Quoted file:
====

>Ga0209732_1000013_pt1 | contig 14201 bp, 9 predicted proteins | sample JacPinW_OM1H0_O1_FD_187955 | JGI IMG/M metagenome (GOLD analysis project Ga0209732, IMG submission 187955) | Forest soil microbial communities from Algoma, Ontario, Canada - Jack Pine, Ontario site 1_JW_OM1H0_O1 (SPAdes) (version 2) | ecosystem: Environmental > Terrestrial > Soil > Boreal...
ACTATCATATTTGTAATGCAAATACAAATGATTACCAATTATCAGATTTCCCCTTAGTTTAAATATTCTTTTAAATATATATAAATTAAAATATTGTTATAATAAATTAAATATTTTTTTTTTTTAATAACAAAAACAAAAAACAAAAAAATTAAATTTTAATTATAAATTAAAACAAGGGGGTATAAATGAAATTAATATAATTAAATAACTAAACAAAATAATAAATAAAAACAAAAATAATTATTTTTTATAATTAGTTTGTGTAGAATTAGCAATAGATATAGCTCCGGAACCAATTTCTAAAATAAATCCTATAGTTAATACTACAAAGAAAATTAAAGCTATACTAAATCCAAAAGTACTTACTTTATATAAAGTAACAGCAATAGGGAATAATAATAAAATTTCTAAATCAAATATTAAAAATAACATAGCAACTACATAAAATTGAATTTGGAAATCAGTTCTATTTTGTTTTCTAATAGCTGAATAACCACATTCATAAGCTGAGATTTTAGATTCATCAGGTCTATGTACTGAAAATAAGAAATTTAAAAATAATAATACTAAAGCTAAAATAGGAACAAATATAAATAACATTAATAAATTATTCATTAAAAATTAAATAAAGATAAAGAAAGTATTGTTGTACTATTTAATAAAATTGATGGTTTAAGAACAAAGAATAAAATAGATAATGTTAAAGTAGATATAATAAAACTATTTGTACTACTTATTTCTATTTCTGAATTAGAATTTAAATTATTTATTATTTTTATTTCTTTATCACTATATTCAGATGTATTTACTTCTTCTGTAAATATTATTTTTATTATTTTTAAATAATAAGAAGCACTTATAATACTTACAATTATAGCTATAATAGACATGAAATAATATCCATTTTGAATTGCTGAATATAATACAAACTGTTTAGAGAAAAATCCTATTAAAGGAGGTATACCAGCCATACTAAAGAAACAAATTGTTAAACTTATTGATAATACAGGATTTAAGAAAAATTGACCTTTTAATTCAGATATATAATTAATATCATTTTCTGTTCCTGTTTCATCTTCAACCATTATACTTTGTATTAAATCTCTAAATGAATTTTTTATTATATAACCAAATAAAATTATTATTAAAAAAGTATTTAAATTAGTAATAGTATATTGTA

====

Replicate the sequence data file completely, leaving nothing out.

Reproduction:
>Ga0209732_1000013_pt1 | contig 14201 bp, 9 predicted proteins | sample JacPinW_OM1H0_O1_FD_187955 | JGI IMG/M metagenome (GOLD analysis project Ga0209732, IMG submission 187955) | Forest soil microbial communities from Algoma, Ontario, Canada - Jack Pine, Ontario site 1_JW_OM1H0_O1 (SPAdes) (version 2) | ecosystem: Environmental > Terrestrial > Soil > Boreal...
ACTATCATATTTGTAATGCAAATACAAATGATTACCAATTATCAGATTTCCCCTTAGTTTAAATATTCTTTTAAATATATATAAATTAAAATATTGTTATAATAAATTAAATATTTTTTTTTTTTAATAACAAAAACAAAAAACAAAAAAATTAAATTTTAATTATAAATTAAAACAAGGGGGTATAAATGAAATTAATATAATTAAATAACTAAACAAAATAATAAATAAAAACAAAAATAATTATTTTTTATAATTAGTTTGTGTAGAATTAGCAATAGATATAGCTCCGGAACCAATTTCTAAAATAAATCCTATAGTTAATACTACAAAGAAAATTAAAGCTATACTAAATCCAAAAGTACTTACTTTATATAAAGTAACAGCAATAGGGAATAATAATAAAATTTCTAAATCAAATATTAAAAATAACATAGCAACTACATAAAATTGAATTTGGAAATCAGTTCTATTTTGTTTTCTAATAGCTGAATAACCACATTCATAAGCTGAGATTTTAGATTCATCAGGTCTATGTACTGAAAATAAGAAATTTAAAAATAATAATACTAAAGCTAAAATAGGAACAAATATAAATAACATTAATAAATTATTCATTAAAAATTAAATAAAGATAAAGAAAGTATTGTTGTACTATTTAATAAAATTGATGGTTTAAGAACAAAGAATAAAATAGATAATGTTAAAGTAGATATAATAAAACTATTTGTACTACTTATTTCTATTTCTGAATTAGAATTTAAATTATTTATTATTTTTATTTCTTTATCACTATATTCAGATGTATTTACTTCTTCTGTAAATATTATTTTTATTATTTTTAAATAATAAGAAGCACTTATAATACTTACAATTATAGCTATAATAGACATGAAATAATATCCATTTTGAATTGCTGAATATAATACAAACTGTTTAGAGAAAAATCCTATTAAAGGAGGTATACCAGCCATACTAAAGAAACAAATTGTTAAACTTATTGATAATACAGGATTTAAGAAAAATTGACCTTTTAATTCAGATATATAATTAATATCATTTTCTGTTCCTGTTTCATCTTCAACCATTATACTTTGTATTAAATCTCTAAATGAATTTTTTATTATATAACCAAATAAAATTATTATTAAAAAAGTATTTAAATTAGTAATAGTATATTGTA